Also, suppliers of existing technology might try to undercut Max Bögl in tenders for new lines just to keep a competing technology out of the market.

If we look at TSB Cargo, the main competition is trucks. With conventional trucks, we could have the same kind of service that TSB Cargo could offer. Right now, every truck needs a driver, and it produces more emissions than a magnetic levitation train. But electric trucks – both battery electric and hydrogen powered – are already on the horizon, eliminating this potential advantage of TSB. And autonomous operation of trucks may one day become a reality – at least in confined areas such as container terminals, it already is.
So the question for a terminal operator will be: Why should I invest in new infrastructure now when I can get the same benefits in a few years with electric, autonomous trucks? This is a question Max Bögl will need a good answer to.

What About Other Maglevs?

We also have to keep in mind that the TSB is not the first maglev line on the market. Although it is not well known in Germany, there are some maglev lines for public transport in Asia, especially in Japan and South Korea (see this Wikipedia article). They have been around for a few decades now, but they have not seen widespread use in Asia either. The maglev at Incheon Airport (see Wikipedia) is even closed since 2022, partly due to low ridership and partly due to high maintenance costs, as spare parts for the rare trains are more expensive than for conventional trains and monorails.

Transport System Bögl - The Future of Maglev Trains?
Incheon Airport Maglev. Provided by Wikipedia user Minseong Kim under CC BY-SA 4.0 DEED license. No changes have been made.

How Much Will It Really Cost?

As always, one of the most important questions for any investor is: How much will it cost me? I do not have any hard numbers yet. The construction of the tracks might be cheaper compared to conventional rail, since no grading is required and the parts can be prefabricated. On the other hand, the turnouts are very complex and could be very expensive. Also, the cars are likely to be quite expensive, as each car will need to be equipped with a drivetrain, compared to conventional trains where only one locomotive or articulated car needs an engine. Another factor driving up prices is that there is no mass production yet, so there are no economies of scale.
And because the system is completely new, each new line requires new maintenance facilities. For conventional trains, cities often have them, so adding a line does not mean building a new repair shop.

All in all, I see the potential for the TSB to be cheaper for the operator, but without hard numbers it is hard to say.


The points I have listed above could be major obstacles to real life implementation of the TSB. I think the TSB has a lot going for it, but it needs to break through the last barrier to convince decision makers to invest in a future-proof technology. And to make that breakthrough, Max Bögl needs to build more trust. Trust that the connection to the existing transportation system will work seamlessly. Trust that the operating costs are really lower than for a conventional suburban train or tram. And trust that the operator will be able to find spare parts even if Max Bögl is no longer available as a supplier.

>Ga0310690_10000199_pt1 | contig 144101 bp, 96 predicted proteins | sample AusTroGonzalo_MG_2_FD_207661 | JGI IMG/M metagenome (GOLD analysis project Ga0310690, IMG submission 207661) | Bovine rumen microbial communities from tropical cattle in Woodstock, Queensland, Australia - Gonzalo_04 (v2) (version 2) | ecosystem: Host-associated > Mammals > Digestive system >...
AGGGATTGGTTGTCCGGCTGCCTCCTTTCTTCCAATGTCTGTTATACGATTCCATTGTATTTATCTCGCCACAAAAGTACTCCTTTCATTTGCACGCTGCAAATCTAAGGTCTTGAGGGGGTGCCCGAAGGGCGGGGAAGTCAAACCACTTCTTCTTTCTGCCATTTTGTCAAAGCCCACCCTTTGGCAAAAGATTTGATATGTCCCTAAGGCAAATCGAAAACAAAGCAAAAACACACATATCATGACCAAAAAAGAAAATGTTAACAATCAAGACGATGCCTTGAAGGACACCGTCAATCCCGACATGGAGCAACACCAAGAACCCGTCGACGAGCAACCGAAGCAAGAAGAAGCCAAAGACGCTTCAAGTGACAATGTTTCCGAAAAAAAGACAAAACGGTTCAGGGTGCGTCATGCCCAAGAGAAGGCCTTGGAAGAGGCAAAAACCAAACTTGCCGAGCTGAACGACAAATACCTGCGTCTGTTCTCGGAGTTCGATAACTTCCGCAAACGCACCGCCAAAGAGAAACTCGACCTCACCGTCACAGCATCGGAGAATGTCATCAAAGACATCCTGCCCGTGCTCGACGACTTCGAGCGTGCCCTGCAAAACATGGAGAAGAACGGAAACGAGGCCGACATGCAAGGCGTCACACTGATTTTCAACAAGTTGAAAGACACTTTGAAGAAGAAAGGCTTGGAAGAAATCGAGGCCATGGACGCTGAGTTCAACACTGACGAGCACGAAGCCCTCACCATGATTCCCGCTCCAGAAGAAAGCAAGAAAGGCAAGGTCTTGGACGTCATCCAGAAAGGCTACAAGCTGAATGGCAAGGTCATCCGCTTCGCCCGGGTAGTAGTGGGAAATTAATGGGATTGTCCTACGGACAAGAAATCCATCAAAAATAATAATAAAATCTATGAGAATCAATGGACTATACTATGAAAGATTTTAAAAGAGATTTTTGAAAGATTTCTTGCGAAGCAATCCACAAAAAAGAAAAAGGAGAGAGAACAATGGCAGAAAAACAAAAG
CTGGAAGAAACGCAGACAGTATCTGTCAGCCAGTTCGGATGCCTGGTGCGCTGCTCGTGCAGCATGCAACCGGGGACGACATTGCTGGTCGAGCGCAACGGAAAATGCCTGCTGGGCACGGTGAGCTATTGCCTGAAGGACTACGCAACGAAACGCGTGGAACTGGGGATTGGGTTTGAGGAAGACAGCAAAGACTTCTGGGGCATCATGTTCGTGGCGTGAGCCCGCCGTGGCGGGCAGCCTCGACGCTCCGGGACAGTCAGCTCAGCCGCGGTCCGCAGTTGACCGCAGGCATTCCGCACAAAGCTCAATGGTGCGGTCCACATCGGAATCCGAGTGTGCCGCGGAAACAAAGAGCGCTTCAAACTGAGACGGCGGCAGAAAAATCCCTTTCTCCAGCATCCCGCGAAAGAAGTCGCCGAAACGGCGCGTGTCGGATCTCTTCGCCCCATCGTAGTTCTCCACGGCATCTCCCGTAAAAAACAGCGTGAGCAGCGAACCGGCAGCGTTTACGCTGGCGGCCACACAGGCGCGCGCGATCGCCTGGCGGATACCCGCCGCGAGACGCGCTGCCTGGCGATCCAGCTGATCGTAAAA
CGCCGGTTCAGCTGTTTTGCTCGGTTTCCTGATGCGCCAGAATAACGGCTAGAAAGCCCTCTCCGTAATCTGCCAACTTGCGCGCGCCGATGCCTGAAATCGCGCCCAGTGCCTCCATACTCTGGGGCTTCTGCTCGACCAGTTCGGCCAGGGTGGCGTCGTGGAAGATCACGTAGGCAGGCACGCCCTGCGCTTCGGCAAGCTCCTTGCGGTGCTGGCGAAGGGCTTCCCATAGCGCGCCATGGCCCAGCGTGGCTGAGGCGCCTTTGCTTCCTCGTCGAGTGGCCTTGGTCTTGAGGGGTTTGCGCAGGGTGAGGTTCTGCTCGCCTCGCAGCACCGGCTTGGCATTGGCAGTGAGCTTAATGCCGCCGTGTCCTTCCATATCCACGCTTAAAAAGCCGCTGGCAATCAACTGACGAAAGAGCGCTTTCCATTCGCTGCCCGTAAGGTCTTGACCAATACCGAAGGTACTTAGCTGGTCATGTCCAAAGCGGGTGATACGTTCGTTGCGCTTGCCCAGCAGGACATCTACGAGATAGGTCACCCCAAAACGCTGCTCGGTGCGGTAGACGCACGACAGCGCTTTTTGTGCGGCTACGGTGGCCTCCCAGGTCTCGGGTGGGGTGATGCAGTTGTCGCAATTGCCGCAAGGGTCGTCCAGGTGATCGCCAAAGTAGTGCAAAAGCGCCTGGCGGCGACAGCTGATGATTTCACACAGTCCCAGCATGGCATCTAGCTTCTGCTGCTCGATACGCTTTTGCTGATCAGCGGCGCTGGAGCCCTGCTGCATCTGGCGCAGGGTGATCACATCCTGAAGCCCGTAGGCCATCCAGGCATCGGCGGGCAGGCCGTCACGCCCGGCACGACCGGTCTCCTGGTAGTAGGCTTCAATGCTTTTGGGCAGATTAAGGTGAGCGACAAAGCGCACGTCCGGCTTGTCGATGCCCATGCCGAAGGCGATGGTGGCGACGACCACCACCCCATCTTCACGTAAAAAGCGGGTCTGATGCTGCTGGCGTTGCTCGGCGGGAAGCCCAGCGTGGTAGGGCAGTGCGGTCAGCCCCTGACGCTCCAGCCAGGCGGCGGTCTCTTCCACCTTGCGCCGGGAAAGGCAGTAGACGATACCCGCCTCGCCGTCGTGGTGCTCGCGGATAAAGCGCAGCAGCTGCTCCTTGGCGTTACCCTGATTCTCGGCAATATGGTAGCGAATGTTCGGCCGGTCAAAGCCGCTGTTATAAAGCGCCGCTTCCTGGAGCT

Some of these concerns can only be addressed when we have the first real applications. Perhaps government support will help, or perhaps Max Bögl could finance its own cargo system together with an investor.
But confidence in the long-term availability of the technology can only be built if Max Bögl finds some partners and opens up to second-source suppliers. Only with a functioning market will customers have confidence in the long-term prospects of a new and expensive technology.

I sincerely hope that the team at Max Bögl can build this trust, because they already have the technology and the team spirit to bring this new transportation system to life.


We would like to thank Max Bögl for the opportunity to visit their test and demonstration site in Sengenthal.
Special thanks to Mr. Stefan Geiger who showed us around and answered all our questions.

Transport System Bögl - The Future of Maglev Trains?
Our guide Mr. Geiger (right) showing me (left) around.

Our trip to Sengenthal was not sponsored by TSB.
All photos and videos in this article: Copyright Mariya & Stefan Heinbockel unless otherwise noted.

Further Reading

  • TSB Homepage (Link)
  • Feasibility Study of the German Ministry of Transport (Link)
  • Dave’s Youtube channel, where he talks about maglevs in general and the TSB in the fourth episode (Link)

Leave a Reply

Your email address will not be published. Required fields are marked *